Japanese has three characters that are Hiragana, Katakana, and Kanji. Japanese students with developmental disabilities often show difficulties in reading and writing kanji characters. Many researchers argued that the matching-to-sample (MTS) procedure and constructed-response matching-to-sample (CRMTS) procedure was effective to construct the equivalence relations among the printed words, vocal responses, and pictures. After these trainings, many participants showed the transfer to other topographic responses such as reading and writing. In this study, a student with pervasive developmental disorder participated, who had difficulties for the reading and writing. We developed the computer-based MTS and CRMTS training programs. The student was required to select or construct the correct Kanji characters. As results, the student could read Kanji characters after MTS training, but could not write Kanji characters. After CRMTS training, the student could read and write Kanji characters. There results were discussed in terms of the equivalence relations.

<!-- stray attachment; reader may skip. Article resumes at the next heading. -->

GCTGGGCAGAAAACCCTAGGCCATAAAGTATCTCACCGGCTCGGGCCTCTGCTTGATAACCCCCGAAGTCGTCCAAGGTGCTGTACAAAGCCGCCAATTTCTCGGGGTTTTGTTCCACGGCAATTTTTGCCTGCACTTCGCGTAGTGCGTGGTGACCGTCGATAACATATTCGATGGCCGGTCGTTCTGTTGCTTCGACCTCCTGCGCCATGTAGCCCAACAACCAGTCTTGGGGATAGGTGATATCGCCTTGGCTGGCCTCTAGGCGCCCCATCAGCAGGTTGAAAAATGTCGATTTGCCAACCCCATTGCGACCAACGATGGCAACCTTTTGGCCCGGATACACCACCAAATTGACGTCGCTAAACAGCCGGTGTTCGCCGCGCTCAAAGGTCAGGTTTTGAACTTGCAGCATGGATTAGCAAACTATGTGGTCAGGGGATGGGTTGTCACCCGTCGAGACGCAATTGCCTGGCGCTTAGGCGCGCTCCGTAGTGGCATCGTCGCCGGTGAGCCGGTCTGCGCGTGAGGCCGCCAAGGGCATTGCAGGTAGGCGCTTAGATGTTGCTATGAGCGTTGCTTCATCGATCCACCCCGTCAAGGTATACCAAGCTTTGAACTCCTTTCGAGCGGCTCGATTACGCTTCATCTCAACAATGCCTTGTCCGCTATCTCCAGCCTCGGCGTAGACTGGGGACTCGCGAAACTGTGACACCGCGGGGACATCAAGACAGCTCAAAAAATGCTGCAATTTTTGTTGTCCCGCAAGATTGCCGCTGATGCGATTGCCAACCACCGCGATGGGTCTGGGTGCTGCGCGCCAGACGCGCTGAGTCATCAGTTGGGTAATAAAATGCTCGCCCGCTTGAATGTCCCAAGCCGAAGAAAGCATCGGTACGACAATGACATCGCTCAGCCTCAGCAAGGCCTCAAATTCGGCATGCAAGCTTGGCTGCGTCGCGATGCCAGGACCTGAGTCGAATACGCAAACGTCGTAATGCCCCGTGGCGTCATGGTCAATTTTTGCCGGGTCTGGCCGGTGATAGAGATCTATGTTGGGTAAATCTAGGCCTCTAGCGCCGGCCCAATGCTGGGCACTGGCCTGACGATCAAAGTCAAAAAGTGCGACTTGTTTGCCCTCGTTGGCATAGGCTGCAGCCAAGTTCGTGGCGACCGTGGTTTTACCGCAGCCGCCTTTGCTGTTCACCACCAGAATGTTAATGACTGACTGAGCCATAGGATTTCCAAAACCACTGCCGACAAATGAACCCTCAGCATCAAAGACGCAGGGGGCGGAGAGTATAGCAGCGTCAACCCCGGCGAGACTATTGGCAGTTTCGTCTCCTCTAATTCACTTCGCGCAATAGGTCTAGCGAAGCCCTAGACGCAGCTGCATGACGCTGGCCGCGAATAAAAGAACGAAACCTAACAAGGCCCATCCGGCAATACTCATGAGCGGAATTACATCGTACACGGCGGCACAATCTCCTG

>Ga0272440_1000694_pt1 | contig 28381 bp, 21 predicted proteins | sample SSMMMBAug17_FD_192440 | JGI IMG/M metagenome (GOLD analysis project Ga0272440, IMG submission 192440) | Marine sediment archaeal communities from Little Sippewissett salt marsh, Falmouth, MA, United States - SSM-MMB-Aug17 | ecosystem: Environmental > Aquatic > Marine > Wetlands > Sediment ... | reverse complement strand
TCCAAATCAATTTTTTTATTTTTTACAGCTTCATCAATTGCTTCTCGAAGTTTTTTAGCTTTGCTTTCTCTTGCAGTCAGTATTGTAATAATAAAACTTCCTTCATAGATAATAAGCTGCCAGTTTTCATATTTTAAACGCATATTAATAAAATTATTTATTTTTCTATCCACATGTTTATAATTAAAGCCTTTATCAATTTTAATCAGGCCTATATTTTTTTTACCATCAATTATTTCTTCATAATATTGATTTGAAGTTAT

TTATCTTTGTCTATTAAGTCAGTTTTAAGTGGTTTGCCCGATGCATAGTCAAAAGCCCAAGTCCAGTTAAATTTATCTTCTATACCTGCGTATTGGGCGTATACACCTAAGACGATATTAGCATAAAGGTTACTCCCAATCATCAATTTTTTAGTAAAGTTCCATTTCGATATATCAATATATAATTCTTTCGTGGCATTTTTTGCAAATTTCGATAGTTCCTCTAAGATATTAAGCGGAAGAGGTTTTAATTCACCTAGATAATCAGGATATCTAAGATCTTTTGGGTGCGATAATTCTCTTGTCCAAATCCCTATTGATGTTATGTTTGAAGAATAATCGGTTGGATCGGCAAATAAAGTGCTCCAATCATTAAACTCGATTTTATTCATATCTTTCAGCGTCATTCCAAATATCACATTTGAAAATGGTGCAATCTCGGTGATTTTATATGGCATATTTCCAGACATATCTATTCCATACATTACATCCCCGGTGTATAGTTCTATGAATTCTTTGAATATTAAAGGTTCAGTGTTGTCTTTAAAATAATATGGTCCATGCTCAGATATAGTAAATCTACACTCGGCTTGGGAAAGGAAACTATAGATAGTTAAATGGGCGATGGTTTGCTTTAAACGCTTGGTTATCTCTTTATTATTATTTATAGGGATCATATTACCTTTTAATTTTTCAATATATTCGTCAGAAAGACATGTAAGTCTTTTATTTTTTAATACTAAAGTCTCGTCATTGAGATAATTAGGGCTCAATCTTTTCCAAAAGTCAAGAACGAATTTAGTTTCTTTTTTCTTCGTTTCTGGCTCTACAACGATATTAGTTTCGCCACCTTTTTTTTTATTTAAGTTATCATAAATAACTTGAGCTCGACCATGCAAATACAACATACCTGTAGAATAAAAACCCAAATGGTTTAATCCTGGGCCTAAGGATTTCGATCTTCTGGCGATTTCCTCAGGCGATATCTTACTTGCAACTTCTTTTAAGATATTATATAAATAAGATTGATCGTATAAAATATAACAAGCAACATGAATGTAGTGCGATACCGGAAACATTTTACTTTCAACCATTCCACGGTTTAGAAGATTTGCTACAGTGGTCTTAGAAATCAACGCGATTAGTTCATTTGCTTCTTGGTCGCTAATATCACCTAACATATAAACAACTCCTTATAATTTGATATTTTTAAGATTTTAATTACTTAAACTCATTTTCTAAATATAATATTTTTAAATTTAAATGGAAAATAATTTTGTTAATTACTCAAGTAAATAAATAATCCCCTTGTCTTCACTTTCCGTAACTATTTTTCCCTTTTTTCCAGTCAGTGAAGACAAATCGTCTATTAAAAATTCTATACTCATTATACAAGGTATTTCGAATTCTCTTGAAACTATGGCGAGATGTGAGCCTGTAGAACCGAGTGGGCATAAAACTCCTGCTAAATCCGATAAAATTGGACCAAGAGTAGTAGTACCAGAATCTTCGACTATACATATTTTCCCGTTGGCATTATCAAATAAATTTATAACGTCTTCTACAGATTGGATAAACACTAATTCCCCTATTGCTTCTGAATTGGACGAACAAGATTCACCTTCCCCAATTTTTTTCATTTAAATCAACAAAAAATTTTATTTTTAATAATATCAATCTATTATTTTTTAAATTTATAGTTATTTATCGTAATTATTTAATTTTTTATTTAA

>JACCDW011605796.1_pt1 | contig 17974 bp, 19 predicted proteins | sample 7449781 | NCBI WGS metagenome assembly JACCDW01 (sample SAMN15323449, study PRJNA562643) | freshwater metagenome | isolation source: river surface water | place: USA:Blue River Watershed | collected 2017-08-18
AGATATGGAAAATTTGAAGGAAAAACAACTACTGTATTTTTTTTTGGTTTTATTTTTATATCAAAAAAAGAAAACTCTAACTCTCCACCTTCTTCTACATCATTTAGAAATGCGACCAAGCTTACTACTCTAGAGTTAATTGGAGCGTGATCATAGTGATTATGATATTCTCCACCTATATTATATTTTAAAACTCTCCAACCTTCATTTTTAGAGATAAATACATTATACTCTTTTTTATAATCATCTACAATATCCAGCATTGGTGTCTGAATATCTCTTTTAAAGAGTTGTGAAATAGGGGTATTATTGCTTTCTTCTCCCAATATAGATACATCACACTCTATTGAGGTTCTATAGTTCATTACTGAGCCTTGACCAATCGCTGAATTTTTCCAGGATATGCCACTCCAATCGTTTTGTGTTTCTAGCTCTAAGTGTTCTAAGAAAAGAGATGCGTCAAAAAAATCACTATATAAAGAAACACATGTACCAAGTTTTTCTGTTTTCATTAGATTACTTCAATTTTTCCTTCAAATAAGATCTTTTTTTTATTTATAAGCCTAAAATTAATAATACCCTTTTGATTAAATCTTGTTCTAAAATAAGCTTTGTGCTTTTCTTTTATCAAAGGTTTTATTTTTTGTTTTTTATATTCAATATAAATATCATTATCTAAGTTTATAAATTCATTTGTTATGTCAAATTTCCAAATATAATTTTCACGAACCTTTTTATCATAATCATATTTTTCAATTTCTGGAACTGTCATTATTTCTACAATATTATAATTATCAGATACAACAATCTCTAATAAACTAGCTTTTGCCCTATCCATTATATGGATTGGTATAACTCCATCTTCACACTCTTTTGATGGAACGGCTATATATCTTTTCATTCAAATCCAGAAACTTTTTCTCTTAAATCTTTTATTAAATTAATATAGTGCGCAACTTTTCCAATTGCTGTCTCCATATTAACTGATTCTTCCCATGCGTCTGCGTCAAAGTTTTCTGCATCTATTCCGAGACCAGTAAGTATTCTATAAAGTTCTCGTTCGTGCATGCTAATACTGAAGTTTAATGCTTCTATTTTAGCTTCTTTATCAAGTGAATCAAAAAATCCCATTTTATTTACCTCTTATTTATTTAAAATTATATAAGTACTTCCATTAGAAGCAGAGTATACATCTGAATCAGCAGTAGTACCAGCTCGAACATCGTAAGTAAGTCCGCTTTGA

14. Effects of a Shaping and Fading Program Across Dimensions/Response Classes on SIB and Verbal Behavior
Area: DDA; Domain: Service Delivery
GREGORY R. MANCIL (University of Louisville), Stephen Foreman (Intervention Services)
Abstract: